Sep 24, 2015
Ward Village Foundation 2015 Grant Recipients
Hawaii Home Ownership Center
The Hawaii HomeOwnership Center (HHOC) has a simple-yet-important mission: to create first-time homeowners in Hawai'i. HHOC makes a deliberate point to work with families from all income levels and has helped numerous people from all walks of life realize that they can own their very own home. By providing education, information, and support to potential first-time homeowners in Hawai'i, HHOC is making a major difference for our community. With the funding they'll receive from the Ward Village Foundation, HHOC will strengthen their outreach efforts to first-time homebuyers. "We'll be expanding our efforts to connect with first-time buyers–particularly those in low to moderate income categories," the organization said. "We know the significant impact of stable housing for these families and how homebuyer classes and coaching helps achieve that."
Surfrider Spirit Sessions
In Hawai'i, we take surfing seriously. Gone are the surfer-turned-burnout stereotypes of days past. Today, it's not at all unusual to see a CEO, doctor, and student all sharing a set wave during an early morning dawn patrol surf session. Here in Hawai'i, surfing is part of our social fabric. It's our lineage, and it's a binding agent of our community. It's this mindset—that surfing can heal and enhance our lives—that the Surfrider Spirit Sessions (SSS) was born. By working with the Hawai'i State Family Court system, SSS mentors juveniles who could have been facing time in a detention center and instead shares with them the joys of the ocean. By introducing them to surfing and the sea and partnering them with mentors, SSS creates a path of stability and growth for at-risk youth. SSS has proven that the ocean heals and we're thrilled to support such an initiative so close to our hearts.
According to SSS, the grant money they received will support the eight-week mentor-based surf program that pairs these teens with volunteers from the professional community, including marine biologists, lawyers, journalists, social workers, doctors, teachers, and small-business owners. "Each session includes land-based instruction, surfing or other ocean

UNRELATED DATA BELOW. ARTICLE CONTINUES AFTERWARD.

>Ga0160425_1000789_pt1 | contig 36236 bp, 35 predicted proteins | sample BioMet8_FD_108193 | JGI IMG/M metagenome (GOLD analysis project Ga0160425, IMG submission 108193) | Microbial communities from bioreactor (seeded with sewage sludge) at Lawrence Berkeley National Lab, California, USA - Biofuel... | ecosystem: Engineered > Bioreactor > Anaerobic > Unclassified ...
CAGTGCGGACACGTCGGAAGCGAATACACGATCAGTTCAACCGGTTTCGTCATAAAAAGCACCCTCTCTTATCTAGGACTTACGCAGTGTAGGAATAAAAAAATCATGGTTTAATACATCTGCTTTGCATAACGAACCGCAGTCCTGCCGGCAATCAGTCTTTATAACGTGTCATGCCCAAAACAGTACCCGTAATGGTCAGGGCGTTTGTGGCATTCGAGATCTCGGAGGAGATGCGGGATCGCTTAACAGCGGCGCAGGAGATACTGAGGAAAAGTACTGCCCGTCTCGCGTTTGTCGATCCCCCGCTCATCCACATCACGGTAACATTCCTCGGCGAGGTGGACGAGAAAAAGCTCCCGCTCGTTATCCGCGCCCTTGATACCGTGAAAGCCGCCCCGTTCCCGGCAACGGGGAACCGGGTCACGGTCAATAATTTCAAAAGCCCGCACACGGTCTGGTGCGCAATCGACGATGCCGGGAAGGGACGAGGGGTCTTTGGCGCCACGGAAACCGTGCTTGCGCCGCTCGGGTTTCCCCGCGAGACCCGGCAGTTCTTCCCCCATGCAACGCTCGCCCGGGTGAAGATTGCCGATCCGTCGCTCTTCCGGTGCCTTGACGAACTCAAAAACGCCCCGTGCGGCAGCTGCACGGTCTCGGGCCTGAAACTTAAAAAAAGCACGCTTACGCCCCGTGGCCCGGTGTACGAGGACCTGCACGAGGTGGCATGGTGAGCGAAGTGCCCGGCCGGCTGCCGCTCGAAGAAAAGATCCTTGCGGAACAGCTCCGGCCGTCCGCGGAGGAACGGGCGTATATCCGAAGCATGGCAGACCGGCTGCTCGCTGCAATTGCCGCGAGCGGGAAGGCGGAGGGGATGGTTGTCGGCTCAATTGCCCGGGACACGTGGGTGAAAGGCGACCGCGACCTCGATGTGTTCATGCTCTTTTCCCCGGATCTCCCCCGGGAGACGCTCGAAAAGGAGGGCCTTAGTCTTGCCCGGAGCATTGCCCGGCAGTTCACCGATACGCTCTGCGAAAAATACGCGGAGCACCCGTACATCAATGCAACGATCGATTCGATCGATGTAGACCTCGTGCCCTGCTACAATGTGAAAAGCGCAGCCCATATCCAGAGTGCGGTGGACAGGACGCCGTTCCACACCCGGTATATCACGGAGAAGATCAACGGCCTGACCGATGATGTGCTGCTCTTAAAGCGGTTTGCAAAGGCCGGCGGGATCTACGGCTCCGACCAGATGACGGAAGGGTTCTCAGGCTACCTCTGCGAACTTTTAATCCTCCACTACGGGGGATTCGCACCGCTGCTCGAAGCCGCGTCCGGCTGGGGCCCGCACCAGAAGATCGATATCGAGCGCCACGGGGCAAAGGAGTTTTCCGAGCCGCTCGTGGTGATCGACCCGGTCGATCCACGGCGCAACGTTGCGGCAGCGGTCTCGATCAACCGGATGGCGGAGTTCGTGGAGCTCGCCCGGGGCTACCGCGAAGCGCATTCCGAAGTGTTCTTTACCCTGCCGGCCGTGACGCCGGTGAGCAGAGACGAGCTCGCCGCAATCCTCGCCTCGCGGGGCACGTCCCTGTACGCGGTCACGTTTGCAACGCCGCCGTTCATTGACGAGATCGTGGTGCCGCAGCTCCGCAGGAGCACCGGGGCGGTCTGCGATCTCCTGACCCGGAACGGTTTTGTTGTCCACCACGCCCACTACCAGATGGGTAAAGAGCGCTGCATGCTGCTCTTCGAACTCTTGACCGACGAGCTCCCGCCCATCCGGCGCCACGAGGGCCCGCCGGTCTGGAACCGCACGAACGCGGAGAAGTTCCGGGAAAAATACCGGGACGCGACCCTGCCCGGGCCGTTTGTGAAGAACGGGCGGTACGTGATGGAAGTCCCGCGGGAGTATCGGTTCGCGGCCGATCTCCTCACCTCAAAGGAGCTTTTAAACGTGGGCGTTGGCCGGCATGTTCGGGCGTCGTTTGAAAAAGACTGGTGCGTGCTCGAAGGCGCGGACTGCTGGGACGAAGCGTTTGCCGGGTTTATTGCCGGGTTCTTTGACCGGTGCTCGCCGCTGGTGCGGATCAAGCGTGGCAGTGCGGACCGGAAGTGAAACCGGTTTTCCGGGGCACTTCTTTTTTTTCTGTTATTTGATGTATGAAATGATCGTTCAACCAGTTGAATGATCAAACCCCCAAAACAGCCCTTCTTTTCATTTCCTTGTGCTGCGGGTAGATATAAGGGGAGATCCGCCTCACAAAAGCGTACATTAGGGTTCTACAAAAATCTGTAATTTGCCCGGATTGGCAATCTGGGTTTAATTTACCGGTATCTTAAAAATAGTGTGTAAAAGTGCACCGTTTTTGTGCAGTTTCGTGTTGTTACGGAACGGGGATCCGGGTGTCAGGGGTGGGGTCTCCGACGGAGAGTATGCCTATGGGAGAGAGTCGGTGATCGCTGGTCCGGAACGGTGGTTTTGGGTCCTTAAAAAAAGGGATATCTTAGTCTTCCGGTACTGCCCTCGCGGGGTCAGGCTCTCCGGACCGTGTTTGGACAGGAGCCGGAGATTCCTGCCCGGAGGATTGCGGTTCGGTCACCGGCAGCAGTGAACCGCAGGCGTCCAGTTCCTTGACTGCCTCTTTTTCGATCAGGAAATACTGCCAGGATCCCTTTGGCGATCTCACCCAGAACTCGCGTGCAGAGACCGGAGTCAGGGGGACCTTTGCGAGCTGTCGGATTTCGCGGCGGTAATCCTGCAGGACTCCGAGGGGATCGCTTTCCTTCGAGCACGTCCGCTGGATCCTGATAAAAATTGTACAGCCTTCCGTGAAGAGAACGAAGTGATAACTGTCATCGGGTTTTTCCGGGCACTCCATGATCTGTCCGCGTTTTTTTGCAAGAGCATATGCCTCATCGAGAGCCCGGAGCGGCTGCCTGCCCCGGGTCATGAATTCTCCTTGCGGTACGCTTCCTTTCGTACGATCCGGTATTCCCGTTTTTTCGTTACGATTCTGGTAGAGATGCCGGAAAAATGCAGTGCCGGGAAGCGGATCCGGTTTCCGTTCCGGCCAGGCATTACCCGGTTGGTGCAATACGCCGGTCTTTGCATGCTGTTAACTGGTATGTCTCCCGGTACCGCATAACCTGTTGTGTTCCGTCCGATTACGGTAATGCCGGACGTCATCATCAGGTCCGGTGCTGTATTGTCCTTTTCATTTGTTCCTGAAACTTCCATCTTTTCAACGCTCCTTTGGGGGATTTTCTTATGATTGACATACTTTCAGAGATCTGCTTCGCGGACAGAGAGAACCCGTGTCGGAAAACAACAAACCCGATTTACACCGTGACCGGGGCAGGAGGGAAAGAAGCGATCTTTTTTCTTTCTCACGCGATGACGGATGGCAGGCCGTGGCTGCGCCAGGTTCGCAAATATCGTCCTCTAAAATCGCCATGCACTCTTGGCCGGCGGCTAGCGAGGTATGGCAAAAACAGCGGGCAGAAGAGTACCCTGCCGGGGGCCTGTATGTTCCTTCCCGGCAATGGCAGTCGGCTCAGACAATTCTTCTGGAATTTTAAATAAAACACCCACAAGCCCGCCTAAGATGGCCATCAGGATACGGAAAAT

activity, followed by journaling, environmental, and Hawaiian culture lessons," SSS reported. "Through this system, the at-risk youth develop a sense of belonging as they become a part of this positive supportive community, while volunteer mentors develop a deeper appreciation for social welfare, community service, and the environment." In addition to general support, some of the funding will go to purchasing supplies, including surf wax, leashes, and feeding students and teachers in the program.
Under the principle that all people deserve quality health care, Waikiki Health has shown that they are completely committed to serving all members of our community. Social services and medical attention aren't a privilege, they're a right—regardless of someone's ability to pay or not. In addition to the various health centers operated by Waikiki Health, the organization is also responsible for running the Next Step shelter in Kaka'ako, which serves and houses almost 250 homeless people every night. At the shelter, residents learn job skills and are guided into permanent housing. Last year alone, the shelter helped 106 residents find housing and placed 75 individuals into jobs.
With the money they received from Ward Village, Waikiki Health is excited to announce that they will be launching a comprehensive optometry service at their Ohua Clinic. Beginning in the fourth quarter of 2015, the clinic will be serving individuals three days a week. Specifically, the funds will be used to purchase new and used equipment necessary to launch the clinic.
YWCA of Honolulu
Since the early 1900s, the YWCA of Honolulu has served as a beacon for women; a place where they could come for job training help, and guidance. Nearly a century later, the same legacy that forged the identity of the Honolulu YWCA continues to endure. In their nascent stage, the Honolulu YWCA helped women learn trades like sewing, cooking, and lace-making. Today, the amount of services offered through this stellar organization is astounding. Whether it's help finding housing, arts and enrichment classes, or simply helping women achieve their full potential, the Honolulu YWCA is there. With the funding they've received from the Ward Village Foundation, the YWCA will strengthen their Personal Pathways for Women initiative, which helps women find and train for future employment in the city. In their upcoming training sessions, the organization will host classes on launching a business as well as negotiating. "The trainings are bite-size and convenient for working women, as they are offered during lunch hour or right after work. These trainings are tailored to women who are just getting their foot in the door at a new job, many of whom have been through our Dress for Success career development programs," said the YWCA. "Dress for Success has an array of programs that help women find, get, and keep a good job."
To learn more about these inspiring organizations, past recipients, or how to apply for a Ward Village Foundation grant, please click
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